Harnessing Seabed Pressure to Store Renewable Energy
Dr Jody Muelaner posted on July 10, 2019 |

The cost of producing electricity from wind and solar is falling fast. It’s become the cheapest way to generate power, even in northern industrialized nations, as reported by Bloomberg. The reason we’re not immediately moving to a zero-carbon economy is not about our ability to produce electricity without carbon. The challenge is producing it close to the point of use and when it is needed. At certain times of day, a solar plant in the desert or a wind farm on an isolated coast can produce electricity at a fraction of the cost of fossil fuels. But a coal or gas power station can be built just outside a city and fire up just as people are turning their lights on. When the cost of long-distance transmission and energy storage is added, the cheap renewable energy can start to look very expense.

The only economical way of storing really large amounts of energy is pumped-storage hydroelectricity (PSH). Surplus electricity is stored as potential energy by pumping water from a low-lying reservoir up to another reservoir located much higher up, often in mountains. When electricity is needed, the water is allowed to flow back down to the lower reservoir, passing through a turbine that generates electricity. Round-trip energy efficiency is typically 70 to 80 percent. There is currently about 127GW of PSH, over 99 percent of the world’s bulk-storage capacity.

Raccoon Mountain Pumped-Storage Plant, Tennessee. The upper reservoir is 214 hectares with a Hydraulic head of 320m. When fully charged, it can generate 1,652MW for 22 hours (36GWh).
Raccoon Mountain Pumped-Storage Plant, Tennessee. The upper reservoir is 214 hectares with a Hydraulic head of 320m. When fully charged, it can generate 1,652MW for 22 hours (36GWh).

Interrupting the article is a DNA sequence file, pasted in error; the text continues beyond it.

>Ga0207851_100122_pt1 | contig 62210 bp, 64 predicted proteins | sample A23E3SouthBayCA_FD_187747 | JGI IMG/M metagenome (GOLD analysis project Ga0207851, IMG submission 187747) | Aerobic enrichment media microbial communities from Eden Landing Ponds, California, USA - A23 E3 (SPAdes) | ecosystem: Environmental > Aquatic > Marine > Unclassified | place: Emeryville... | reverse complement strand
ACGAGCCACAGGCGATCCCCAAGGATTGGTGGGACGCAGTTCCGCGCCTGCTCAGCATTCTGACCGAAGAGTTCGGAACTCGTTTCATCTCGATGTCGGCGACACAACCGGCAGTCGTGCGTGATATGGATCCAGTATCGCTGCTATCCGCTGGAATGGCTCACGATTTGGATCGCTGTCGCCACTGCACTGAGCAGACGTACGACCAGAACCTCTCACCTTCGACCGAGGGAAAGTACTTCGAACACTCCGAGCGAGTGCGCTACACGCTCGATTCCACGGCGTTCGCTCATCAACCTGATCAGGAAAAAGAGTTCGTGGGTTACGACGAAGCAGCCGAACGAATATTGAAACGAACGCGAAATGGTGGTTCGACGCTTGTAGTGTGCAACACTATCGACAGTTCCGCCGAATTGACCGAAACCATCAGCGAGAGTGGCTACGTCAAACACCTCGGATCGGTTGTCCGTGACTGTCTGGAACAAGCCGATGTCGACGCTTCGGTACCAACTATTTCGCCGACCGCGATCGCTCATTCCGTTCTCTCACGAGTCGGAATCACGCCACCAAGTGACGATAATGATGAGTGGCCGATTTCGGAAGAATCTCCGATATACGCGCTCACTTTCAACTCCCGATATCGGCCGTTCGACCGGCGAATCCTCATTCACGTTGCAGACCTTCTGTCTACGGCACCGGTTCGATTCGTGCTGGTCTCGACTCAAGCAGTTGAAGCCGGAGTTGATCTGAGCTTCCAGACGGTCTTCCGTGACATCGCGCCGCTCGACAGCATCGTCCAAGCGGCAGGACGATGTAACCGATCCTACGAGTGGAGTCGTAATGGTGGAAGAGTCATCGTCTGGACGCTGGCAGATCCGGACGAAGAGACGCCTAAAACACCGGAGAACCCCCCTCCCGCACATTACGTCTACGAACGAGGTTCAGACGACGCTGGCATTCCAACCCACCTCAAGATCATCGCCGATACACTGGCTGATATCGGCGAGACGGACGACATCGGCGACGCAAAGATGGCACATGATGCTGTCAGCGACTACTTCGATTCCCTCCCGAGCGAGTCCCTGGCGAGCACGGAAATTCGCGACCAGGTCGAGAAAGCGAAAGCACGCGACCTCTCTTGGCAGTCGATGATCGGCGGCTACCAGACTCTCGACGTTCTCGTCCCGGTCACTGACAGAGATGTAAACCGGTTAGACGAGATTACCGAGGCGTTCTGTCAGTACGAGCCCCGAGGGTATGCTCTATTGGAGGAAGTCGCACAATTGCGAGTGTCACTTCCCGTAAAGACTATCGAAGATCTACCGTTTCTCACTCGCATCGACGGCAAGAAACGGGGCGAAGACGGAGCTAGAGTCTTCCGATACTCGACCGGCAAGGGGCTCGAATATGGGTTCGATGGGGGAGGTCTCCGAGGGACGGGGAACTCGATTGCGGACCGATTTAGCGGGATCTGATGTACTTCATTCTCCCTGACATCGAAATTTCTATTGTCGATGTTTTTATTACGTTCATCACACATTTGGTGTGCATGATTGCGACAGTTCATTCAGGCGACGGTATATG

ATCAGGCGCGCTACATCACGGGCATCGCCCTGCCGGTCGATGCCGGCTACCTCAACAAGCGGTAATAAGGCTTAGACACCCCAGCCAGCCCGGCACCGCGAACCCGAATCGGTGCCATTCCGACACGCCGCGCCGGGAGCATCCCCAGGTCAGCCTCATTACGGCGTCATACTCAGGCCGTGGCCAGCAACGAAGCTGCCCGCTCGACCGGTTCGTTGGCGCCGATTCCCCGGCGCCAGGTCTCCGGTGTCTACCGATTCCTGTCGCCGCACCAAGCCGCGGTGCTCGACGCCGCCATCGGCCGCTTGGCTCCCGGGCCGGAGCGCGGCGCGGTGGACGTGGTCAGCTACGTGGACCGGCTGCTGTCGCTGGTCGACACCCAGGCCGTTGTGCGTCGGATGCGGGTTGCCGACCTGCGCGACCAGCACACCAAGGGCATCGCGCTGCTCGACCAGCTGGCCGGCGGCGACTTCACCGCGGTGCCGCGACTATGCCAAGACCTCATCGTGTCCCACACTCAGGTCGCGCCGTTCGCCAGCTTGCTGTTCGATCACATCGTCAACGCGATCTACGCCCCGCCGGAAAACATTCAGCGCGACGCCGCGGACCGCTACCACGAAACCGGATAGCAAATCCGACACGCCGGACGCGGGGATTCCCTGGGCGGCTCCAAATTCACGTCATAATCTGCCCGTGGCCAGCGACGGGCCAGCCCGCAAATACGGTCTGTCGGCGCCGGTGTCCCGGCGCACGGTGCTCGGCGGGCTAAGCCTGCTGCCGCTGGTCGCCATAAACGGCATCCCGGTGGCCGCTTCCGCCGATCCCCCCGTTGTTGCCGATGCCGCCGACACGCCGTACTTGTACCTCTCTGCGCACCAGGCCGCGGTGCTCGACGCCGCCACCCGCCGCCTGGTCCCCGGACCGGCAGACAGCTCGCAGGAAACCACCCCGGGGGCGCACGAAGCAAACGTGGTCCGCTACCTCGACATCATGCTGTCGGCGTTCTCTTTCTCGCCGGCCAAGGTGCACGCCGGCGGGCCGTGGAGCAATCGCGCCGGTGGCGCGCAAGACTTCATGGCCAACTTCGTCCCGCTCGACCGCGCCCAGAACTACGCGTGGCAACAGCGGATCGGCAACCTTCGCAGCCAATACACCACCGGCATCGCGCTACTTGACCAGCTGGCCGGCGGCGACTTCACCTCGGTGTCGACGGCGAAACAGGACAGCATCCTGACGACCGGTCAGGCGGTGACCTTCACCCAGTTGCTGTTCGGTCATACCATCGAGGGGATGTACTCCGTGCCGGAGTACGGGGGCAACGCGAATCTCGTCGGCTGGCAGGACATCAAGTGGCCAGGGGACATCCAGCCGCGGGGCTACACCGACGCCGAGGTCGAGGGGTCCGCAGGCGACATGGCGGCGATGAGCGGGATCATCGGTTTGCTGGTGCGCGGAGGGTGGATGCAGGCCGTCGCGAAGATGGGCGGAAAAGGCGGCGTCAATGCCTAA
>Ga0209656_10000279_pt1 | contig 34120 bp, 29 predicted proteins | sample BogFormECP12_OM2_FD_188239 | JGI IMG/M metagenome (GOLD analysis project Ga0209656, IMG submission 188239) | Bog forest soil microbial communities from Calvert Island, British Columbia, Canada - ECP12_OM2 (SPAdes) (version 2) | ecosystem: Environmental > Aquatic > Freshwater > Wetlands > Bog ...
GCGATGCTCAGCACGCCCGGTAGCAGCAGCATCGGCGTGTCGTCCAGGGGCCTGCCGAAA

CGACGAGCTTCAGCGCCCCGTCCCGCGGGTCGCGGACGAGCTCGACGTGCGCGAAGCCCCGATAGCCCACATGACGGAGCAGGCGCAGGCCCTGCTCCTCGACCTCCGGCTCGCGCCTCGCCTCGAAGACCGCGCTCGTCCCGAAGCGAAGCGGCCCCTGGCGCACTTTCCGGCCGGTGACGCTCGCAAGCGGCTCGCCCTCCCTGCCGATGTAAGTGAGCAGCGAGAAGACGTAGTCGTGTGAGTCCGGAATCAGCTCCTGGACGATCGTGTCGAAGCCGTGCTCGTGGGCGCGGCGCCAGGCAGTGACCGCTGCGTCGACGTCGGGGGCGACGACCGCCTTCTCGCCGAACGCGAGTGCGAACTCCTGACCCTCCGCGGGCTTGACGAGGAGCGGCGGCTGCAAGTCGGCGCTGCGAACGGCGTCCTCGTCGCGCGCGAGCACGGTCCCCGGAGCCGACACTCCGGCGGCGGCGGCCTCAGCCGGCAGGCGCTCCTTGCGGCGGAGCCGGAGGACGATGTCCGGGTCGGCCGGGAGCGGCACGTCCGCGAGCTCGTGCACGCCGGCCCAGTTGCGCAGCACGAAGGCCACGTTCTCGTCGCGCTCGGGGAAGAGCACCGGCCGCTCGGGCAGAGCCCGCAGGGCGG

Although new battery technologies may one day provide economical grid energy storage, this technology remains speculative. Furthermore, there may be additional environmental issues battery manufacture and disposal on that scale required.

How Much Energy Can PSH Store?

Potential energy is simply the force due to gravity multiplied by the vertical distance through which the mass is moved:

E = m a h

Where E is the energy stored, m is the mass of water pumped to height h and a is the acceleration due to gravity. If the mass is given in kg, the acceleration as 9.81m/s2 and the height is in m, then the energy is given in j.

It’s interesting to note that the energy stored by pumping water to a height doesn’t always add up in a way that seems intuitive. For example, it might seem that this could be applied to store electricity locally, perhaps storing energy from a solar panel within a house. Let’s say the water is pumped to a height of 5m within the roof. A typical household uses on average 1kW of power. To power the house for 12 hours would require 12kWh, approximately 43,000,000 j. Dividing this by the distance of 5m and the acceleration due to gravity (9.81m/s2) gives a required mass of water of 880 tons. This is equivalent to a pretty big swimming pool. Clearly this is far too much weight to be supported by the structure of a house, let alone what would fit in an average roof.